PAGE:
The Modern Houeswife or Ménagère by Soyer (1851)

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In his 1851 runaway best-seller, The Modern Housewife or Ménagère, Soyer offered up recipes for Gold Jelly, made with eau-de-vie de Danzig; a Maraschino Jelly imbued with quartered fruits; and Rum-Punch Jelly.

This concept was grabbed up by Jerry “The Professor” Thomas and was crafted into a sherbet-with-cognac and Jamaican rum #28 Punch Jelly. The American mixologist commented in his 1862 The Bar-Tender’s Guide that: “This preparation is a very agreeable refreshment on a cold night, but should be used in moderation; the strength of the punch is so artfully concealed by its admixture with the gelatine, that many persons, particularly of the softer sex have been tempted to partake so plentifully of it as to render them somewhat unfit for waltzing or quadrilling after supper.”

London’s most famous French chef of the period, Alexis Benoit Soyer (1810-1858), was another mixed drinks champion. At the height of his career, Soyer earned more than £1,000 per year as the Reform Club’s chef: an outrageous sum of £100,000, if calculated in today’s market. He created the sumptuous Reform Raclettes of Lamb still served in London’s Reform Club. He designed the template for what would become the standard “modern” kitchen. He built an efficient, portable soup-kitchen that was stationed at the Royal Barracks in Dublin and fed 26,000 Irish Potato Famine victims daily. He developed commercial products such as Soyer’s Sauce and Soyer’s Nectar. He also created fanciful potables that may sound all too much like the 1970s through 1990s: Jelly Shots and blue drinks.

First the blue drinks. The popularity throughout Britain of Schweppe’s fizzy drinks in glass bottles inspired Soyer to team up with the Carrera Water Manufactory & Company to create his own branded sparkling water, a sparkling lemonade, and a new soft drink: Soyer’s Nectar. Composed of raspberry, apple, quince, and lemon juices, spiced with cinnamon, and tinted bright lake blue, the carbonated drink was a trendy hangover cure for novelty-obsessed Victorians. By 1850, The Sun declared it far better than Sherry Cobbler. The Globe recommended adding a tot of rum and dubbed Soyer the “Emperor of the Kitchen”. His own advertisements suggested that “It may also be taken just previous to going to bed, with a glass of wine, such as Sherry, Madeira, etc, or of any spirit or liquor mixed in it, and drinking as much of it as possible as a draught.” The same promotion included recipes for three types of Cobbler.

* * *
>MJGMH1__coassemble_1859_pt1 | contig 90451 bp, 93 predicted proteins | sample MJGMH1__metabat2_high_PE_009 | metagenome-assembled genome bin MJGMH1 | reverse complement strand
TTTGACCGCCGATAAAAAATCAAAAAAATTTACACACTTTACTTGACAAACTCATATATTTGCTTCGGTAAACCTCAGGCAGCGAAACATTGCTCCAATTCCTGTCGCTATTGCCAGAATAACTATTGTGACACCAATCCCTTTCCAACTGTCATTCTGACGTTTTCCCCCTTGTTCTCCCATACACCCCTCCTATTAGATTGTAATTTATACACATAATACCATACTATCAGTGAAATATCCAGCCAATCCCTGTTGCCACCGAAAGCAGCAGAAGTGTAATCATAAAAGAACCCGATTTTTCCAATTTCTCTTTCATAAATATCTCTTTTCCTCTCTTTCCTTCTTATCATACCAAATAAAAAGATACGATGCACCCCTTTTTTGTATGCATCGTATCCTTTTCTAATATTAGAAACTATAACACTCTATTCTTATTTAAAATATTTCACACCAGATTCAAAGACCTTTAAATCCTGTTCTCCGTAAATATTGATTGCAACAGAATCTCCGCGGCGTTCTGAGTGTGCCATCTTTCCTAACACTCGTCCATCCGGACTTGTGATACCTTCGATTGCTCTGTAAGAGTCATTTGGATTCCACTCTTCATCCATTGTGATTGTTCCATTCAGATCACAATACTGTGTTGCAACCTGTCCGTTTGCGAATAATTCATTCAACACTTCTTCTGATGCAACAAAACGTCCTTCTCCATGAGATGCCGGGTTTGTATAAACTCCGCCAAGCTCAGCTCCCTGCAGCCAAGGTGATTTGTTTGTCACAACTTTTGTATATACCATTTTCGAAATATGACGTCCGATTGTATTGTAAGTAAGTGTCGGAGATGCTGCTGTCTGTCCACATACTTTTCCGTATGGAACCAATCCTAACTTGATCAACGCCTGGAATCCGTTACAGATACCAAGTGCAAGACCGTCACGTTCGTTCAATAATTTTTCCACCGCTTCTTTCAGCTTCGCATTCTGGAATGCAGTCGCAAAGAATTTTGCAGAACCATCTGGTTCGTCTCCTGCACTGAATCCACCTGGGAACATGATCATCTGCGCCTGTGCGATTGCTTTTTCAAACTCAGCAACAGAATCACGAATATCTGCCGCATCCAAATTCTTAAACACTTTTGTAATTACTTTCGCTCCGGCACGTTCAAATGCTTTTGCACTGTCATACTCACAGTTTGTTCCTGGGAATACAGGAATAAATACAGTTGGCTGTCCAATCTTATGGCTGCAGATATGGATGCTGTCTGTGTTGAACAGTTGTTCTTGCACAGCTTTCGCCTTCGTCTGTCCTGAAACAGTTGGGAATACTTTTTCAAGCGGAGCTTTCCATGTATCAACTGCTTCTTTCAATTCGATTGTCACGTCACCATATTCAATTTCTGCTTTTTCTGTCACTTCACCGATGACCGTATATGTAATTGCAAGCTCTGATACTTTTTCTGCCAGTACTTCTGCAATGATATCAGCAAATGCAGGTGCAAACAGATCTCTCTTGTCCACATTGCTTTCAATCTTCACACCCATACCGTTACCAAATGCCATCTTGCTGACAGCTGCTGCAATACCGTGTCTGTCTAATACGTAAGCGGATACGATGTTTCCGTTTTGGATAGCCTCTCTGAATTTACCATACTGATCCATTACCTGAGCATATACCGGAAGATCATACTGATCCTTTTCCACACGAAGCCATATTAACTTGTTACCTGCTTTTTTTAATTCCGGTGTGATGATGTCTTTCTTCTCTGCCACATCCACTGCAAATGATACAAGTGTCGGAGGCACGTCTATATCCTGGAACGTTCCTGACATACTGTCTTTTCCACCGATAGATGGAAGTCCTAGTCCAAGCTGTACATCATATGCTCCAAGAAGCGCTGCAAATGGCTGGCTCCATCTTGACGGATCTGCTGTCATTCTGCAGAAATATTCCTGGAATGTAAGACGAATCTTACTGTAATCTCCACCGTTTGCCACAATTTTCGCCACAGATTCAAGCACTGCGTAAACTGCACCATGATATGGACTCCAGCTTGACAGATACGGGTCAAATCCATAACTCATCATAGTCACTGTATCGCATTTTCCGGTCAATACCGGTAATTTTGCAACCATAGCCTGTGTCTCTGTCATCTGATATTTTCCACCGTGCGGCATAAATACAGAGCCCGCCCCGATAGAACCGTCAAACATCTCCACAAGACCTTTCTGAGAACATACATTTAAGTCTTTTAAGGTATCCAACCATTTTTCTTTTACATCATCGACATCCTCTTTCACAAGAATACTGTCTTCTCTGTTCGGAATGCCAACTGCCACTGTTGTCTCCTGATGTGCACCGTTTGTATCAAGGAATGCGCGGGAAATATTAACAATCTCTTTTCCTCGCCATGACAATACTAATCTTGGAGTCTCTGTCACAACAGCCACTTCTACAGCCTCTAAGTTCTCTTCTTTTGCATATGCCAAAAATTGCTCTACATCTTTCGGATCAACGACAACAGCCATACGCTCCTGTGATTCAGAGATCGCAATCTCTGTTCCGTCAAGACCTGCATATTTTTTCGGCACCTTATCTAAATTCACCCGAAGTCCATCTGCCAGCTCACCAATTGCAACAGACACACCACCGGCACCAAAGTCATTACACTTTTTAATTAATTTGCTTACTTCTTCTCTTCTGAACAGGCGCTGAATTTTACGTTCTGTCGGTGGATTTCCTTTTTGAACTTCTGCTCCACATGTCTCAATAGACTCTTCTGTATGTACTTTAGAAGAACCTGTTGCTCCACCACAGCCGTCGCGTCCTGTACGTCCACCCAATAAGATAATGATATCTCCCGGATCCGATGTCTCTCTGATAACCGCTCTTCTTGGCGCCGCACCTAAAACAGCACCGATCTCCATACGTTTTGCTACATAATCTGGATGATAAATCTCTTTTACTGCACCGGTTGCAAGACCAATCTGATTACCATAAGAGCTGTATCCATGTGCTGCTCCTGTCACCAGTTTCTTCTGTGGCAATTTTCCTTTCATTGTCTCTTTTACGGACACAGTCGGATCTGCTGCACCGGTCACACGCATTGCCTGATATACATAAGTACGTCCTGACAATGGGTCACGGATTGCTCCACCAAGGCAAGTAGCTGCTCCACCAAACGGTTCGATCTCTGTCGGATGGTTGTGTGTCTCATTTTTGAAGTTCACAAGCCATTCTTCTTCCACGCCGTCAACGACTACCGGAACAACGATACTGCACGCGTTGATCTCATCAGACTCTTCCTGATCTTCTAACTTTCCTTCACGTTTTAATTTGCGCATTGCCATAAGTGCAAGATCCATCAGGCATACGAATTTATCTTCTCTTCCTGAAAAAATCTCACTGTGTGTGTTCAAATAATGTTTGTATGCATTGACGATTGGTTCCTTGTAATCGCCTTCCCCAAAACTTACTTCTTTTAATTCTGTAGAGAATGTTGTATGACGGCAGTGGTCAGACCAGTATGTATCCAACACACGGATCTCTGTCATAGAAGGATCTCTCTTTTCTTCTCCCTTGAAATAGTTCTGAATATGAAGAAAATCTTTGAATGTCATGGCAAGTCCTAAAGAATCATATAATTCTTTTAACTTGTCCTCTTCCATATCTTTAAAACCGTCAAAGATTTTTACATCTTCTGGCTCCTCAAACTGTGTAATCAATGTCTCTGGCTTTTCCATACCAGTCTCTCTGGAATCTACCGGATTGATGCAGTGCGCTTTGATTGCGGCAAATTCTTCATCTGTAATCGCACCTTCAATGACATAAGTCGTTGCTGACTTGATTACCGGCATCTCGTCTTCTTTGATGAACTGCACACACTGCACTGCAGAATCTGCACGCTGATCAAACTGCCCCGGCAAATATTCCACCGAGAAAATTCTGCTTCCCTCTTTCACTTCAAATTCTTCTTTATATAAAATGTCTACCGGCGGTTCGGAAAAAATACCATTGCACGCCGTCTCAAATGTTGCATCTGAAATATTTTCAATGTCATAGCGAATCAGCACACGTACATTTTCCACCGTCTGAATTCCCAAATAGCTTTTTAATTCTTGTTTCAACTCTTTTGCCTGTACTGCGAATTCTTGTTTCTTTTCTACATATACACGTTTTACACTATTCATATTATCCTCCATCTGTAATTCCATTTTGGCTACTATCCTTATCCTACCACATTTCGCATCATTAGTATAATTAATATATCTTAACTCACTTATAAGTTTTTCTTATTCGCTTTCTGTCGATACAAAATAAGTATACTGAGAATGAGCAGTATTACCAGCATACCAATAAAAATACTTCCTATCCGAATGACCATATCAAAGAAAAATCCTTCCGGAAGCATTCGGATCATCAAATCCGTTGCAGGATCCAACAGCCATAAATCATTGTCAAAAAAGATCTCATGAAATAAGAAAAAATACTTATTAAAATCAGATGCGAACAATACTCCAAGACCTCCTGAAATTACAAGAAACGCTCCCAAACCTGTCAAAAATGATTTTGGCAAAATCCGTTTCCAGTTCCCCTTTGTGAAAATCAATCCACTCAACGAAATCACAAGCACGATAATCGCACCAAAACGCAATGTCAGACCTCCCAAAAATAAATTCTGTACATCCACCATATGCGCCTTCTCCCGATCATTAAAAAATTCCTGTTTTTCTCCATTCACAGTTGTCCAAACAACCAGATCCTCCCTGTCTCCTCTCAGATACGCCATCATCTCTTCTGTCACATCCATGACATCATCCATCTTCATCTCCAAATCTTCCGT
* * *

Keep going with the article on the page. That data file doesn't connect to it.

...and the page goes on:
Author Ruth Cowen related another of Soyer’s contributions to the drinks world in her 2006 biography Relish: The Extraordinary Life of Alexis Soyer: his introduction of an American-stye bar in the configuration of a six-star restaurant. The same year that Prince Albert opened the Great Exhibition of 1851 and its fabulous Crystal Palace in Hyde Park, Soyer opened Soyer’s Universal Symposium of All Nations where the Albert Hall now stands.

Reached via a wooden staircase in the building that was once Gore House, Soyer created an experience that would be grand spectacle today. Each room was lavishly decorated: one as a Chinese boudoir, another as a grotto, another a dungeon. One room boasted a table covered by a 400-foot-long tablecloth that sat 500 people. Amongst these settings he opened The Washington Refreshment Room with a beverage menu that offered up 40 different concoctions, including Hailstorms, Mint Juleps, and Brandy Smashes plus some of Soyer’s own inventions such as his Nectar Cobblers and Soyer au Champagne.

Although he had interviewed “an eccentric American genius, who declared himself perfectly capable of compounding four [cocktails] at a time, swallowing a flash of lightning, smoking a cigar, singing ‘Yankee Doodle’, washing up the glasses, and performing the overture to the Huguenots on the banjo simultaneously”, he selected a West Londoner named William York to head his bar. Was that American Jerry Thomas? It’s highly unlikely as he had sailed from New York for San Francisco in 1849, and did not visit London until 1859 (at which point he was impressed enough with Soyer’s work to include six of his recipes in his 1862 book).

The Universelle Symposium closed before the year was out due to massive financial complications. It left Soyer free to join his close friend Florence Nightingale in the Crimea, where he devoted his remaining days to developing military cooking equipment designed to provide healthy, efficiently-prepared meals for the troops. His Soyer Stove was readily adapted by British military personnel around the world. The unchanged design was used during the 1982 Falkland War. You can even see a cluster of them in the Michael Caine film Zulu.

—excerpted from Spirituous Journey: A History of Drink, Book Two by Jared Brown & Anistatia Miller (2010)